In developed countries, market and governmental activities are regarded as paradoxical forces in economic development, and the government should intervene the market as little as possible (Pigou, 2017). However, the cases shared in this book imply that in developing countries, especially at the industrialization stage, the government can significantly promote economic development not only by building infrastructure, but also by stimulating SOEs’ sustainable innovation for upgrading the infrastructure and meeting the market demands of quasi-public goods.
Actually, Chinese government was rather concerned about the huge-scale of unmet domestic market demands in infrastructure industries due to their huge potential national impacts. In sectors with large infrastructure projects, the government acted as an entrepreneur taking more risks to encourage the SOEs to engage in the process of meeting the evolving and huge-scale domestic market demands with technological innovations. It turned out that the SOEs can sustainably innovate by establishing and coordinating the respective innovation ecosystems. Since all of the centrally managed SOEs’ businesses are closely related to infrastructure sectors, the governmental actions have substantially driven the infrastructure’s rapid evolution with the SOEs’ technological innovations. This in turn paved a broad way for the flourishing of all the ecosystem participants’ businesses based on the focused technologies of the innovation ecosystems, leading to subsequent market prosperity and sustainable economic development. With China’s fast development, we can foresee that there will be further huge market demand of quasi-public goods based on more advanced technologies such as big data and artificial intelligence, which in turn calls upon the governmental initiatives on incubating more open and international innovation ecosystems.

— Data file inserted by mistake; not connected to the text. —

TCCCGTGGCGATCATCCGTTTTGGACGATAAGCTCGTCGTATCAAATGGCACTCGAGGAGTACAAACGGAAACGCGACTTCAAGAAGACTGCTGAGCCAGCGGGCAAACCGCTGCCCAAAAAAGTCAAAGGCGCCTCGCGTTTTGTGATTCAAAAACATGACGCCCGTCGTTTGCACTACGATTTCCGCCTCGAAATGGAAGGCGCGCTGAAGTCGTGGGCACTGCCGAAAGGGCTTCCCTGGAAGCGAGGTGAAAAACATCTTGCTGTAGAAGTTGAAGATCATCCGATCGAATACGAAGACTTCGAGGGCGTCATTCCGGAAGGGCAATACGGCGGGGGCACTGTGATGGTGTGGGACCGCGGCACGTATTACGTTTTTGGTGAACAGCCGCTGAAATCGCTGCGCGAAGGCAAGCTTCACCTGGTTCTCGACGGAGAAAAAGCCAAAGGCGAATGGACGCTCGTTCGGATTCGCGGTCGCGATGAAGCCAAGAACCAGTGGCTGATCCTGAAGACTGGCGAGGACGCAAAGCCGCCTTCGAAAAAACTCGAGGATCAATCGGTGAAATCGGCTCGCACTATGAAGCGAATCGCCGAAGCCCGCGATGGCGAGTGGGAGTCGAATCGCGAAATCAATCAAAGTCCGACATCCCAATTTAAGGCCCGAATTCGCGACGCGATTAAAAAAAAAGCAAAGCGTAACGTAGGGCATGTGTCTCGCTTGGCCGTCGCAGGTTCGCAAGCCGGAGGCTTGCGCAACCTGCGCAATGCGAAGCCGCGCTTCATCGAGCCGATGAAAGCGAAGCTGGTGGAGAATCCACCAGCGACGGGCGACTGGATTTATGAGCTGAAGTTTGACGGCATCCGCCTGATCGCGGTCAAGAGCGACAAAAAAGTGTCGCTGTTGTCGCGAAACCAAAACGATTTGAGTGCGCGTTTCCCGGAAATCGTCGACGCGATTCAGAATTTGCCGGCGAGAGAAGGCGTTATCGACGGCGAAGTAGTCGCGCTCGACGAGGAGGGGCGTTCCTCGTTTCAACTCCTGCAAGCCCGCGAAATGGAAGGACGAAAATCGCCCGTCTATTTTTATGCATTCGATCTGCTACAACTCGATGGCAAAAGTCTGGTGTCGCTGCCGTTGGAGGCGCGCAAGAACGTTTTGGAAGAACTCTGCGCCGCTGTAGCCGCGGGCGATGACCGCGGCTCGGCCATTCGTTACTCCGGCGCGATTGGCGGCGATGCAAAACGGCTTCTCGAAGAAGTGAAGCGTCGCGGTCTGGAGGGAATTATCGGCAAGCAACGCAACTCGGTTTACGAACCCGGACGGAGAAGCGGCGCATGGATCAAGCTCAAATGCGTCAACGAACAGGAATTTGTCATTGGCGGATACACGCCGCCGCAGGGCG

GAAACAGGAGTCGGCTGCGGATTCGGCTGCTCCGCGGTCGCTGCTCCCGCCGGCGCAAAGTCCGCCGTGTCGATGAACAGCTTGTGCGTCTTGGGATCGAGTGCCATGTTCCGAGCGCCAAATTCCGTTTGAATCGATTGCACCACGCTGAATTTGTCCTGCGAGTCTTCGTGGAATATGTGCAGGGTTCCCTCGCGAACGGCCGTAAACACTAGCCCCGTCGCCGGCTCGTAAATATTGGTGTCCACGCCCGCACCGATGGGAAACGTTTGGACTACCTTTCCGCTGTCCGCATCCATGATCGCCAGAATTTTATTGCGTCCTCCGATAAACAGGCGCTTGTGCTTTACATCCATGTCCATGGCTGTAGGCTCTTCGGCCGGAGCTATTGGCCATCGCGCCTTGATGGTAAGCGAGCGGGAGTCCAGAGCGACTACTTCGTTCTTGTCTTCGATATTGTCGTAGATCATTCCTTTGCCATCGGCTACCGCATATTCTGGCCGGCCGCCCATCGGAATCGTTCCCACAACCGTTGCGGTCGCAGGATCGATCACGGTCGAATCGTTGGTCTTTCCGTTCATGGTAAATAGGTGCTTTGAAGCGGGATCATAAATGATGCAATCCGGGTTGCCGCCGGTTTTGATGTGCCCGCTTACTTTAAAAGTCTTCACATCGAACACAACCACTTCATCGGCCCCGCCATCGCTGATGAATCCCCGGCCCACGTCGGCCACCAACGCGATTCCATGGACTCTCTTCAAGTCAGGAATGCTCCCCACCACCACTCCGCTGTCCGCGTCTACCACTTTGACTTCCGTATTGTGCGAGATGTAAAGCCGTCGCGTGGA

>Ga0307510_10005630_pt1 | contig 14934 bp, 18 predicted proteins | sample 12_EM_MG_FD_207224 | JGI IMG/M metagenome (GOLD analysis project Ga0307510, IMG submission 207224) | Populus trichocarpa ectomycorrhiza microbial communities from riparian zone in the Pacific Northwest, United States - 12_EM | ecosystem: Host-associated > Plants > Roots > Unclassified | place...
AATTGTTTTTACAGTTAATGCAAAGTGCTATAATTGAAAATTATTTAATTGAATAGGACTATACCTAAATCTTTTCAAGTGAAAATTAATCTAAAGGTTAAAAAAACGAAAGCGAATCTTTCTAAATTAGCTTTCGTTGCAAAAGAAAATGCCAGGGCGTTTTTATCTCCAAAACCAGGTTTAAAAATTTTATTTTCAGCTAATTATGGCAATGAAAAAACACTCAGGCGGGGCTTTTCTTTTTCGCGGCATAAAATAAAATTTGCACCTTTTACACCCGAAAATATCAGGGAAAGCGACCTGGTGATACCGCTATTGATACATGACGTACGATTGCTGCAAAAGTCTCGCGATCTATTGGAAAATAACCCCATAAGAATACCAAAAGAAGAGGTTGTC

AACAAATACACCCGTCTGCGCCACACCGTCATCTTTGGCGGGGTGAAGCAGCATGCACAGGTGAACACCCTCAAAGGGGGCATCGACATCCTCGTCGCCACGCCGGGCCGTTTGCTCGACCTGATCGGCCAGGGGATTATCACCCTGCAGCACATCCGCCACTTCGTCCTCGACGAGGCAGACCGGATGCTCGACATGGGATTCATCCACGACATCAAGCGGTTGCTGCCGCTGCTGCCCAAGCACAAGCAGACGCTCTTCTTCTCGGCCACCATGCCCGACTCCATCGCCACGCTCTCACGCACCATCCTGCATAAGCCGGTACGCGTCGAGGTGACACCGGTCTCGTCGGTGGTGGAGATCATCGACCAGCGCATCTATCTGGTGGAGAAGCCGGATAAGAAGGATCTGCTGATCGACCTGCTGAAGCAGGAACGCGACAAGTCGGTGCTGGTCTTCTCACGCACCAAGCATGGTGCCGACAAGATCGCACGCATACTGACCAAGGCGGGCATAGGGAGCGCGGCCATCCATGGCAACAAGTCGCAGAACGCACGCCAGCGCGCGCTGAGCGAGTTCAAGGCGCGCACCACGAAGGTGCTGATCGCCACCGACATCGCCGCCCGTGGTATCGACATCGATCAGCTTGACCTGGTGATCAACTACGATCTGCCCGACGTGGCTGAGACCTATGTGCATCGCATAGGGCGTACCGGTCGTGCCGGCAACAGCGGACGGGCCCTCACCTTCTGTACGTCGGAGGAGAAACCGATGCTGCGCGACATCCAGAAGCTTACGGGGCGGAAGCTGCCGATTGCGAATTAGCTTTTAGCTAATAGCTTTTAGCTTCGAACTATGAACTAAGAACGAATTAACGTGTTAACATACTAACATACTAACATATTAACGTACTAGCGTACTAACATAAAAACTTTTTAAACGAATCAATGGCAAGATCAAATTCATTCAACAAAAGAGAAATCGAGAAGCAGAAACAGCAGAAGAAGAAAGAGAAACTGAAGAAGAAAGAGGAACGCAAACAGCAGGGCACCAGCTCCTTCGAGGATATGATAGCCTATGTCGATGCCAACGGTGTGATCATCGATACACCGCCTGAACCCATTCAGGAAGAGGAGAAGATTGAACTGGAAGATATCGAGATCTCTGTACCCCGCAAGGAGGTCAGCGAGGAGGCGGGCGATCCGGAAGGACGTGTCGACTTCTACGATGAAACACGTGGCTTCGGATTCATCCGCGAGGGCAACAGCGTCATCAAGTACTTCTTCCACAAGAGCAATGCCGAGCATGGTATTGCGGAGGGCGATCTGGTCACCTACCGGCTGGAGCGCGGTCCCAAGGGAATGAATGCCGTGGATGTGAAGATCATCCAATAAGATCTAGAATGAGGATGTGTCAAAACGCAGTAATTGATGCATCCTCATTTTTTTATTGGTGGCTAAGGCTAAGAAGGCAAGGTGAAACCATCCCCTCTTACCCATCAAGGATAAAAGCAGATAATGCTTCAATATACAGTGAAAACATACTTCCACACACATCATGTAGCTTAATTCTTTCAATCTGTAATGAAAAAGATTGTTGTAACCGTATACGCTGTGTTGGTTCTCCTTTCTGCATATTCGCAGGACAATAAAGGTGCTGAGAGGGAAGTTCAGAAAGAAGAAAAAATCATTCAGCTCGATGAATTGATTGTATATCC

In this book, we analyse four radical innovation projects done by Chinese SOEs, and we argue these cases demonstrate a China model. Yet, though the shared cases are success stories, the China model has its own limitations.
Firstly, the model only works in the area with clear market target and technological directions. Otherwise, the model will fail when the innovation project is based on much uncertain technologies and market conditions. Moreover, even with a clear target market, the China model can only be viable when respective SOEs have a strong foot in the targeted market. For example, the Chinese government tried hard to lead the innovation in the automobile industry in terms of indigenous technological breakthroughs in core technologies. However, such intention for many years, never worked out.
Secondly, efficiency is a big challenge for the China model. All those innovations discussed in this book are to some extent with public goods features, meaning that these projects have positive externalities and spillover. Therefore, the society will welcome and support these innovation initiatives although the efficiency is questionable. For example, the high-speed railway system is not an economically efficient investment from the return rate of investment.
Thirdly, SOEs' crucial role in innovation ecosystems and the China model may not succeed in those highly dynamic sectors with strong competition. For example, in internet-based business, SOEs don’t earn their footholds, and in China we see the dominance of giants such as Alibaba and Tencent. The absence of SOEs may be due to: first SOEs cannot make quick investment decisions as these decisions are under supervision from various governmental institutions; second, SOEs cannot attract talents with incentive methods such as equity share widely adopted by private enterprises.